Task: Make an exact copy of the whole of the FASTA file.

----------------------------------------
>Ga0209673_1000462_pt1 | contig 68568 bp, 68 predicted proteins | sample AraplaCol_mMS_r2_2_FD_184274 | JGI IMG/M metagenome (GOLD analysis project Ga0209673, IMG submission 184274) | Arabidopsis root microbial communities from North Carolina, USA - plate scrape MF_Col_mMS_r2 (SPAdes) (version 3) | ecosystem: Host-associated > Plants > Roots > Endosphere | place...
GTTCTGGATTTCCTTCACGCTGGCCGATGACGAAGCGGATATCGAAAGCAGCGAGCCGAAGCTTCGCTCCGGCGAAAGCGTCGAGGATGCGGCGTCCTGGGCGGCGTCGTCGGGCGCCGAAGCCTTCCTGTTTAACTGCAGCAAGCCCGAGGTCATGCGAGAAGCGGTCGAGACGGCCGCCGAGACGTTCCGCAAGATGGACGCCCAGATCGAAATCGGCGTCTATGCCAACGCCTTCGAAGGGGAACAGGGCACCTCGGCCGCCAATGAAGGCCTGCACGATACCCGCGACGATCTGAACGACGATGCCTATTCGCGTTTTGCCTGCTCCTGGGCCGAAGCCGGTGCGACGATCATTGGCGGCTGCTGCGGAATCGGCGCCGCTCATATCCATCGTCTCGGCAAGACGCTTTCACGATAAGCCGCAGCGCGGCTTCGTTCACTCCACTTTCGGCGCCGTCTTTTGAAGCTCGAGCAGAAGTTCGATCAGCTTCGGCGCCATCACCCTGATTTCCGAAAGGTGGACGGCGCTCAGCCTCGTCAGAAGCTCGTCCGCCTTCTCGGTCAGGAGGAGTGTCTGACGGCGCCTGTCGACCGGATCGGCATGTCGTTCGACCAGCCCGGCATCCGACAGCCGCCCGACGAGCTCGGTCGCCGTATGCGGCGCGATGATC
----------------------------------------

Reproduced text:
>Ga0209673_1000462_pt1 | contig 68568 bp, 68 predicted proteins | sample AraplaCol_mMS_r2_2_FD_184274 | JGI IMG/M metagenome (GOLD analysis project Ga0209673, IMG submission 184274) | Arabidopsis root microbial communities from North Carolina, USA - plate scrape MF_Col_mMS_r2 (SPAdes) (version 3) | ecosystem: Host-associated > Plants > Roots > Endosphere | place...
GTTCTGGATTTCCTTCACGCTGGCCGATGACGAAGCGGATATCGAAAGCAGCGAGCCGAAGCTTCGCTCCGGCGAAAGCGTCGAGGATGCGGCGTCCTGGGCGGCGTCGTCGGGCGCCGAAGCCTTCCTGTTTAACTGCAGCAAGCCCGAGGTCATGCGAGAAGCGGTCGAGACGGCCGCCGAGACGTTCCGCAAGATGGACGCCCAGATCGAAATCGGCGTCTATGCCAACGCCTTCGAAGGGGAACAGGGCACCTCGGCCGCCAATGAAGGCCTGCACGATACCCGCGACGATCTGAACGACGATGCCTATTCGCGTTTTGCCTGCTCCTGGGCCGAAGCCGGTGCGACGATCATTGGCGGCTGCTGCGGAATCGGCGCCGCTCATATCCATCGTCTCGGCAAGACGCTTTCACGATAAGCCGCAGCGCGGCTTCGTTCACTCCACTTTCGGCGCCGTCTTTTGAAGCTCGAGCAGAAGTTCGATCAGCTTCGGCGCCATCACCCTGATTTCCGAAAGGTGGACGGCGCTCAGCCTCGTCAGAAGCTCGTCCGCCTTCTCGGTCAGGAGGAGTGTCTGACGGCGCCTGTCGACCGGATCGGCATGTCGTTCGACCAGCCCGGCATCCGACAGCCGCCCGACGAGCTCGGTCGCCGTATGCGGCGCGATGATC